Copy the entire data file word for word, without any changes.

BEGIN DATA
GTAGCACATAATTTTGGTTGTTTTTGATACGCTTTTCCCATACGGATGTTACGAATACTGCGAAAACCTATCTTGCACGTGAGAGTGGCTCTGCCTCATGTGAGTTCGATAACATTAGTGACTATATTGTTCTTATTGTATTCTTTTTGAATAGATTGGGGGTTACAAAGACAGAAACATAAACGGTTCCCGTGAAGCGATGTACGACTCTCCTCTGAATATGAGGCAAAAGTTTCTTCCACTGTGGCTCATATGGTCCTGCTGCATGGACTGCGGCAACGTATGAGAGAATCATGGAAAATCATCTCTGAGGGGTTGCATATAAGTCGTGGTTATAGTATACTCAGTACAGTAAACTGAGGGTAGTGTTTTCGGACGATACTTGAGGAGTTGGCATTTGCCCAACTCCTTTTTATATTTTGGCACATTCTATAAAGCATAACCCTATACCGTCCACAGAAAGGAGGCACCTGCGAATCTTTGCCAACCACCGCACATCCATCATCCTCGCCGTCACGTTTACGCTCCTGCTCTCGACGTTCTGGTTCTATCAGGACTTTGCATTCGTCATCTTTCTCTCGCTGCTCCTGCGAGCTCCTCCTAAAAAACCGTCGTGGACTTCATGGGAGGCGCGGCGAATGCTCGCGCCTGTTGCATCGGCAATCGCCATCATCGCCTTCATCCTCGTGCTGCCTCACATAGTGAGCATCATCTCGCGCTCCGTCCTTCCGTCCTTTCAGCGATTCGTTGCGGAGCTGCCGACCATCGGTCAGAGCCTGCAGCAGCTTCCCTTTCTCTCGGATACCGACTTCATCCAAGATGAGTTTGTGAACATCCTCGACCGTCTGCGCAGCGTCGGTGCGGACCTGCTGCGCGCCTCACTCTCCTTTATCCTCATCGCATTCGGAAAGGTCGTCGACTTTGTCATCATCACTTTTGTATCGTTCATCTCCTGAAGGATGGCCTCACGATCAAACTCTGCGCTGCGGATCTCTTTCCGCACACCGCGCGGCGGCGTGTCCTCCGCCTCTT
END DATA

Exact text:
GTAGCACATAATTTTGGTTGTTTTTGATACGCTTTTCCCATACGGATGTTACGAATACTGCGAAAACCTATCTTGCACGTGAGAGTGGCTCTGCCTCATGTGAGTTCGATAACATTAGTGACTATATTGTTCTTATTGTATTCTTTTTGAATAGATTGGGGGTTACAAAGACAGAAACATAAACGGTTCCCGTGAAGCGATGTACGACTCTCCTCTGAATATGAGGCAAAAGTTTCTTCCACTGTGGCTCATATGGTCCTGCTGCATGGACTGCGGCAACGTATGAGAGAATCATGGAAAATCATCTCTGAGGGGTTGCATATAAGTCGTGGTTATAGTATACTCAGTACAGTAAACTGAGGGTAGTGTTTTCGGACGATACTTGAGGAGTTGGCATTTGCCCAACTCCTTTTTATATTTTGGCACATTCTATAAAGCATAACCCTATACCGTCCACAGAAAGGAGGCACCTGCGAATCTTTGCCAACCACCGCACATCCATCATCCTCGCCGTCACGTTTACGCTCCTGCTCTCGACGTTCTGGTTCTATCAGGACTTTGCATTCGTCATCTTTCTCTCGCTGCTCCTGCGAGCTCCTCCTAAAAAACCGTCGTGGACTTCATGGGAGGCGCGGCGAATGCTCGCGCCTGTTGCATCGGCAATCGCCATCATCGCCTTCATCCTCGTGCTGCCTCACATAGTGAGCATCATCTCGCGCTCCGTCCTTCCGTCCTTTCAGCGATTCGTTGCGGAGCTGCCGACCATCGGTCAGAGCCTGCAGCAGCTTCCCTTTCTCTCGGATACCGACTTCATCCAAGATGAGTTTGTGAACATCCTCGACCGTCTGCGCAGCGTCGGTGCGGACCTGCTGCGCGCCTCACTCTCCTTTATCCTCATCGCATTCGGAAAGGTCGTCGACTTTGTCATCATCACTTTTGTATCGTTCATCTCCTGAAGGATGGCCTCACGATCAAACTCTGCGCTGCGGATCTCTTTCCGCACACCGCGCGGCGGCGTGTCCTCCGCCTCTT